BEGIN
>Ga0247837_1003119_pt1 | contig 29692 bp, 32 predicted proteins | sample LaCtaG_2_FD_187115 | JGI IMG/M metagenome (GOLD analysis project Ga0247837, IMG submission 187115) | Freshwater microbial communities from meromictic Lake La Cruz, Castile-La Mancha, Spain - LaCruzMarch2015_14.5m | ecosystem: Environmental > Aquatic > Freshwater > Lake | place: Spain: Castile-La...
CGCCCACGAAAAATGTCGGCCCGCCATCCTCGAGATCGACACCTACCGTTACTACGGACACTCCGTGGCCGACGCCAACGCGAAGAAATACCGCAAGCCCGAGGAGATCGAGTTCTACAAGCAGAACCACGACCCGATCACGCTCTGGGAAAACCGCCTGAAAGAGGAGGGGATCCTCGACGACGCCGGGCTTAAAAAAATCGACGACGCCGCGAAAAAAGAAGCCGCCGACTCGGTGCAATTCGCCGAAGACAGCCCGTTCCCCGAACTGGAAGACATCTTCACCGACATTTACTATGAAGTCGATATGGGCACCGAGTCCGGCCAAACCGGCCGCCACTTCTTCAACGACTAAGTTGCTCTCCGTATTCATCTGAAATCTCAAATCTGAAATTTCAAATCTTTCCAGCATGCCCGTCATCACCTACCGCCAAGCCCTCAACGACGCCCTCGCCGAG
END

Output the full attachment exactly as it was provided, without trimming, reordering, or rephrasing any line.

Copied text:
>Ga0247837_1003119_pt1 | contig 29692 bp, 32 predicted proteins | sample LaCtaG_2_FD_187115 | JGI IMG/M metagenome (GOLD analysis project Ga0247837, IMG submission 187115) | Freshwater microbial communities from meromictic Lake La Cruz, Castile-La Mancha, Spain - LaCruzMarch2015_14.5m | ecosystem: Environmental > Aquatic > Freshwater > Lake | place: Spain: Castile-La...
CGCCCACGAAAAATGTCGGCCCGCCATCCTCGAGATCGACACCTACCGTTACTACGGACACTCCGTGGCCGACGCCAACGCGAAGAAATACCGCAAGCCCGAGGAGATCGAGTTCTACAAGCAGAACCACGACCCGATCACGCTCTGGGAAAACCGCCTGAAAGAGGAGGGGATCCTCGACGACGCCGGGCTTAAAAAAATCGACGACGCCGCGAAAAAAGAAGCCGCCGACTCGGTGCAATTCGCCGAAGACAGCCCGTTCCCCGAACTGGAAGACATCTTCACCGACATTTACTATGAAGTCGATATGGGCACCGAGTCCGGCCAAACCGGCCGCCACTTCTTCAACGACTAAGTTGCTCTCCGTATTCATCTGAAATCTCAAATCTGAAATTTCAAATCTTTCCAGCATGCCCGTCATCACCTACCGCCAAGCCCTCAACGACGCCCTCGCCGAG